Last week, Mark’s blog (At what age do I qualify for an age pension?) focussed on the age we qualify to receive the age pension, and the fact it is progressively increasing from 65 to 67.
Following the publication of that article, a question arose from a reader of the blog, Scott.
Scott reflected on the fact the age pension was first introduced in 1909 and posed the question ‘what kind of lifestyle did the age pension get you in 1909?’
Not to be daunted by such a challenge, and with help from ‘Dr Google’, I managed to track down a copy of the findings from the ‘Inquiry into the Cost of Living in Australia, 1910-11’.
The report was based on a survey of Australian families conducted over a full year from 1 July 1910. The Bureau of Census and Statistics distributed 1500 booklets to Australian households, inviting participants to keep a record of their weekly income and expenses for a full 52 week period. Quite a daunting task!
At the end of the survey period, the books were to be returned for analysis.
Unfortunately, of the 1500 books distributed, only 222 were returned and of those, 10 were rejected due to being incomplete or having obvious inaccuracies.
So, how much did it cost to live in Australia in 1910?
Before we start, let’s look at the average weekly income for a family in 1910.
For the sake of this article, I have converted all figures to dollars (from pounds).
The maximum rate of age pension for each man and woman aged 65 or older was $1 per fortnight, each. So, for a couple that was $104 per year, combined.
The survey broke respondents down into income groups and family size; those with incomes of more than $400 per annum and those with less than $400. Families were also broken into groups with more than four members and less than four members.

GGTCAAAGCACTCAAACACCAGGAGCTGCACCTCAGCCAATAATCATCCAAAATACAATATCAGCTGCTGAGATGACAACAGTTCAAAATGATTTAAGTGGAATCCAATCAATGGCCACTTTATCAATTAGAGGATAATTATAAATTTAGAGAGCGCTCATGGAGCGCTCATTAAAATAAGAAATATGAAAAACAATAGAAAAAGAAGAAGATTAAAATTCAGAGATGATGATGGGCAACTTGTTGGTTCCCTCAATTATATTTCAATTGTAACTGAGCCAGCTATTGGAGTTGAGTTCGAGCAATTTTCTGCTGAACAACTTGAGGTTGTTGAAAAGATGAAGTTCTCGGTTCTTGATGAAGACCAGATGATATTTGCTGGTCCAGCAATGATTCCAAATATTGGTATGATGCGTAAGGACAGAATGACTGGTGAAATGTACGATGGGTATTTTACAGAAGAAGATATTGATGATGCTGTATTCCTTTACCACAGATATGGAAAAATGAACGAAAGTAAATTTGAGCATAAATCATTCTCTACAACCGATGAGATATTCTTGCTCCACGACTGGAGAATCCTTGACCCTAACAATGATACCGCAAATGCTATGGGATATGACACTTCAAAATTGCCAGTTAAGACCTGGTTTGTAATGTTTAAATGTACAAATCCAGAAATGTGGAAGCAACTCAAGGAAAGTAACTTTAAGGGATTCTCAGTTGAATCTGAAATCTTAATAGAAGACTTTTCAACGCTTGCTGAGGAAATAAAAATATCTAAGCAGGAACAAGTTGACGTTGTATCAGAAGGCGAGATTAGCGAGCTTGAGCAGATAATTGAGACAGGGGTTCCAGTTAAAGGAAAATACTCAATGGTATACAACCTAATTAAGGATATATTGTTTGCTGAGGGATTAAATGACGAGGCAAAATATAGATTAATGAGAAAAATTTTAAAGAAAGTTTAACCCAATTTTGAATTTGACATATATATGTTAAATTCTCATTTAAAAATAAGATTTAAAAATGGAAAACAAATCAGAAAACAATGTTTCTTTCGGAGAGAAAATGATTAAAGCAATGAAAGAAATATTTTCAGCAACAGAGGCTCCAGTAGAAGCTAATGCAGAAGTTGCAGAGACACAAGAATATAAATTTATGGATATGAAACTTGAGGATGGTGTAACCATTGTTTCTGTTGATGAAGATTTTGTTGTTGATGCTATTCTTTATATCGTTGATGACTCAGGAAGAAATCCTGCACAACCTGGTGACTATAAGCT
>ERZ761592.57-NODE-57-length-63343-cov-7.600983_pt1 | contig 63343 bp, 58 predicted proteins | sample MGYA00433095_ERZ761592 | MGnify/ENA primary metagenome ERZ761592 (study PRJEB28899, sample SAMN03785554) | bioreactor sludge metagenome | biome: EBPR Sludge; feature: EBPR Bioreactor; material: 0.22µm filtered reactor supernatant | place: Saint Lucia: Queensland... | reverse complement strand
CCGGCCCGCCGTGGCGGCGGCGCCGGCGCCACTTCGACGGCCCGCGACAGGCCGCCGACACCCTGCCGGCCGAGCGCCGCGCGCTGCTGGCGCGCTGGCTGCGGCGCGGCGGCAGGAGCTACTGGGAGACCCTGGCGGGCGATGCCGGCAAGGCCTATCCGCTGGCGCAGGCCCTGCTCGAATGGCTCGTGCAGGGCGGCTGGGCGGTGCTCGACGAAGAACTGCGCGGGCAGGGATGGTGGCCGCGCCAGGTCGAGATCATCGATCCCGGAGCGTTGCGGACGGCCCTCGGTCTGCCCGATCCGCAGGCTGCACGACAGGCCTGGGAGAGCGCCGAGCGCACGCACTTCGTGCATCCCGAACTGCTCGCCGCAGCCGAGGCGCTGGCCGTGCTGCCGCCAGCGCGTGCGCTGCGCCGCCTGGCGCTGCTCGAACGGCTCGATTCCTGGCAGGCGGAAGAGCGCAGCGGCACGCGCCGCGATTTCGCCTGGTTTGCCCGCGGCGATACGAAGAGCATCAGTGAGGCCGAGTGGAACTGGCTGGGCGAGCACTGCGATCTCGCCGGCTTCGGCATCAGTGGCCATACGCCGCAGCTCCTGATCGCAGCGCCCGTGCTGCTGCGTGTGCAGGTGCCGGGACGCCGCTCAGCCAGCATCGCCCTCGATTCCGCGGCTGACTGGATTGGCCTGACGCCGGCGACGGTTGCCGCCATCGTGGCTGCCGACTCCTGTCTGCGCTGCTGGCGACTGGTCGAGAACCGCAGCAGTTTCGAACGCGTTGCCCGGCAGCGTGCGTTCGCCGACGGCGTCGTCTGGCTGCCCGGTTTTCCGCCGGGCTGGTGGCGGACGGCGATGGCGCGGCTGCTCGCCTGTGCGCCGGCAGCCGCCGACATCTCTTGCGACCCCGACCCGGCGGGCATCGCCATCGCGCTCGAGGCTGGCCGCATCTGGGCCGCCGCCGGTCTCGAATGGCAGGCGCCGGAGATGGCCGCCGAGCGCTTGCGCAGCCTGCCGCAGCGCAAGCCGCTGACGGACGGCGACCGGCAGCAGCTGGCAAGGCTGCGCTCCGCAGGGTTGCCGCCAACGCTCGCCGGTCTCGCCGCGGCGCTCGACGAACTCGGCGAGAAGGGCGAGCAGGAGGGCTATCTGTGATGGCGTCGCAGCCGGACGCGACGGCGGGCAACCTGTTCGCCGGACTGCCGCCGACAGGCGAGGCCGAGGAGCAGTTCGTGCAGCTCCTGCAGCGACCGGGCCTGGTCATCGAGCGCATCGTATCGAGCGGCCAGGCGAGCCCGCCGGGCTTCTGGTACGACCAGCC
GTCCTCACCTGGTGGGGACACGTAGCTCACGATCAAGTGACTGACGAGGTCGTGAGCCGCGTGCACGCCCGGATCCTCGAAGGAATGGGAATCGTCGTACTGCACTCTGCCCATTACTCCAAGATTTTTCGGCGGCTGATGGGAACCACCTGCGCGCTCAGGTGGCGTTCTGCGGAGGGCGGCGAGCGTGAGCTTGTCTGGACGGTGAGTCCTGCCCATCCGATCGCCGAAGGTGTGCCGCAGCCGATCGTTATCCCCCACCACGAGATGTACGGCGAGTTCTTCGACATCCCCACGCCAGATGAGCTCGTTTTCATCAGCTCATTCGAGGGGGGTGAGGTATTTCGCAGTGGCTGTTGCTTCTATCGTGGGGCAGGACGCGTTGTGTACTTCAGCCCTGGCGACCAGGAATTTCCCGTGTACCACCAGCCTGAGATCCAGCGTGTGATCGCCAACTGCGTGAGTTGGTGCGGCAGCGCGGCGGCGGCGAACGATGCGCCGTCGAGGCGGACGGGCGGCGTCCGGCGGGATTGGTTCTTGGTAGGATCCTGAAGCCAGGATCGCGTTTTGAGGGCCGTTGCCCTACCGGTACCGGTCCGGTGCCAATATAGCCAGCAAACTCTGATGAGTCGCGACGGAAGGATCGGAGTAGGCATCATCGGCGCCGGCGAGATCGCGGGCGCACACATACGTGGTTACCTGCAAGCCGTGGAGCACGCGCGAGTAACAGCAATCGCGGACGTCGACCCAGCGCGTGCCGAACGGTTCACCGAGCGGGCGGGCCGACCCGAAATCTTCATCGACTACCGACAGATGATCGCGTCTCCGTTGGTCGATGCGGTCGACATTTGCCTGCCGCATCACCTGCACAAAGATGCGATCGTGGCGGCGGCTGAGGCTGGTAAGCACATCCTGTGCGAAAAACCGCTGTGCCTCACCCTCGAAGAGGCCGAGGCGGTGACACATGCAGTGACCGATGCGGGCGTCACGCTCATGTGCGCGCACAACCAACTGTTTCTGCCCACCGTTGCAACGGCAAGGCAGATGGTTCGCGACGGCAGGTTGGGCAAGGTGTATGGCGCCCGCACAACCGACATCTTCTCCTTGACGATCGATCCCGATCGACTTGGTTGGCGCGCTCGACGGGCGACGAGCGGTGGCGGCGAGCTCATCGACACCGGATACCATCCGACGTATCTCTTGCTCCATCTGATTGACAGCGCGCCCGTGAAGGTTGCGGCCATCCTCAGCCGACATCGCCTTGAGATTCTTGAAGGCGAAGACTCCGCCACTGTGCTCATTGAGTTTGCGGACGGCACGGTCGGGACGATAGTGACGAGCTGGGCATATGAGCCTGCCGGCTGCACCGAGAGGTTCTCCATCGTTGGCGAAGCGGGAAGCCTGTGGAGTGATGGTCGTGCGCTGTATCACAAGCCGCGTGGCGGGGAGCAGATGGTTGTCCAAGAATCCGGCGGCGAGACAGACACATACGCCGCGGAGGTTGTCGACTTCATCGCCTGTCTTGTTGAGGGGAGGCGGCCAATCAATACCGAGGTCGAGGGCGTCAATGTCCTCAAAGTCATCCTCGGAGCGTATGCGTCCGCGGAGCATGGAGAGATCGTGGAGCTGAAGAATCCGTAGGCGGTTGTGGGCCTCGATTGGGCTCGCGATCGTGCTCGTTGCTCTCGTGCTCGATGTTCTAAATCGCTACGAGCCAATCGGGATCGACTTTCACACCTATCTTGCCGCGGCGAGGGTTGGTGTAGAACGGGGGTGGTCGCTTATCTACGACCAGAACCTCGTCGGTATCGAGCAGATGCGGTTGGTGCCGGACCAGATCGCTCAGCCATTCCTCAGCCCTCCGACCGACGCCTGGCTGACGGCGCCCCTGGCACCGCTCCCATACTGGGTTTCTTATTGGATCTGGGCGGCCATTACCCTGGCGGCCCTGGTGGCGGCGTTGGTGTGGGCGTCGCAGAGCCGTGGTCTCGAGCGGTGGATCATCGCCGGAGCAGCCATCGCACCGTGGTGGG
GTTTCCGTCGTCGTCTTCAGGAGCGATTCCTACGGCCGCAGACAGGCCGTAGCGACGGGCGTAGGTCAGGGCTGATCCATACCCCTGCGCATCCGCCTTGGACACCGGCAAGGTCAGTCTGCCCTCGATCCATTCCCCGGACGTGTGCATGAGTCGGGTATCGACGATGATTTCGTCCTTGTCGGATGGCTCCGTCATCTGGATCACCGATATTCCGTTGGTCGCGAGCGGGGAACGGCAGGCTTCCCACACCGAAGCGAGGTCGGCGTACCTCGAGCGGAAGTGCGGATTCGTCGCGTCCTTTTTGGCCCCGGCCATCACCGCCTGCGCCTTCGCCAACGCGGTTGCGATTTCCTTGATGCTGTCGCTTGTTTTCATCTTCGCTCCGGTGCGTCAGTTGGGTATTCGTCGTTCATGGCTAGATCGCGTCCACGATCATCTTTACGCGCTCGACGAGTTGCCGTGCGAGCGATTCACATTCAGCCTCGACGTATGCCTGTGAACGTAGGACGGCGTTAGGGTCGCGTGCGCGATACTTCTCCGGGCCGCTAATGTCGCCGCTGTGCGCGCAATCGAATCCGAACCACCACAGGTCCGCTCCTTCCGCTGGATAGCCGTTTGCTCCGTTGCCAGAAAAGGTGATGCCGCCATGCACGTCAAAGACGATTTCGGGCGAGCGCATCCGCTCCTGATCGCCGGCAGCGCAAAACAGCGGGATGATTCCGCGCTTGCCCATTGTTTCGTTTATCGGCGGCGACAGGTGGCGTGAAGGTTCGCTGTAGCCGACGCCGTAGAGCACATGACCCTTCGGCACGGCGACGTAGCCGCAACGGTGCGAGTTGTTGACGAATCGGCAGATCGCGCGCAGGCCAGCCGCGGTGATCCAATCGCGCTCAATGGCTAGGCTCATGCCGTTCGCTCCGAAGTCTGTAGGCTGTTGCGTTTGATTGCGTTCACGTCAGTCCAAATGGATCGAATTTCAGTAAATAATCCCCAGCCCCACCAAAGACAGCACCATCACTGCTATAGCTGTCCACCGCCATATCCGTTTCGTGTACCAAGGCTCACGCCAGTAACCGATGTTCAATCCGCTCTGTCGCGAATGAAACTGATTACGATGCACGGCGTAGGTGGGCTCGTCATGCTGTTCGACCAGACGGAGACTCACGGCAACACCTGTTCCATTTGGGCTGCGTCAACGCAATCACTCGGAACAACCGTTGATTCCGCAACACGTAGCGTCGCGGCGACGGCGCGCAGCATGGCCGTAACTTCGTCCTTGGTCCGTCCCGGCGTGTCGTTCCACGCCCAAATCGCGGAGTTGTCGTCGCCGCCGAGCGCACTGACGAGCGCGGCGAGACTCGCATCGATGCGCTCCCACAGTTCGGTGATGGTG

In 1910, the average income for all households was $9.30 per week or $483 per annum. The age pension for a couple was $104 per annum which represented approximately 22% of the average family income.
Comparing the 1910 average to 2016, the average family income in 2016 was $145,400. The maximum age pension for a couple was $34,382 per annum. Therefore, in 2016, a couple on the age pension received the equivalent of almost 24% of the average family income. A small improvement over their 1910 counterparts.
But what happens when we compare this to the costs of living?
This is where things become a little more difficult as the 1910 data covers families which, on average comprises of more than 2 people. The average living costs of a family in 1910 was a little over $400 per annum. If we discount this by a rather arbitrary 50% to arrive at an approximate level of spending for a couple, the full rate of age pension for a couple in 1910 will only cover 50% of their living expenses.
For the 2016 comparison, I have used the ASFA modest lifestyle budget for a couple ($34,855).
Our 2016 couple will find their age pension covers 98.6% of their living costs.
So, what conclusions can we draw to answer Scott’s question?
Today’s age pensioners will certainly be better off financially, even where their age pension is the sole source of income, compared to their distant relatives from 1910.
Some other interesting facts include:
|% of total expenses|
|Fuel & Lighting||3.3%||8.7%|
Next time, when someone tells you how wonderful things were in the ‘good ole days’ at least you will be equipped to provide some trivial information in relation to their financial well-being.
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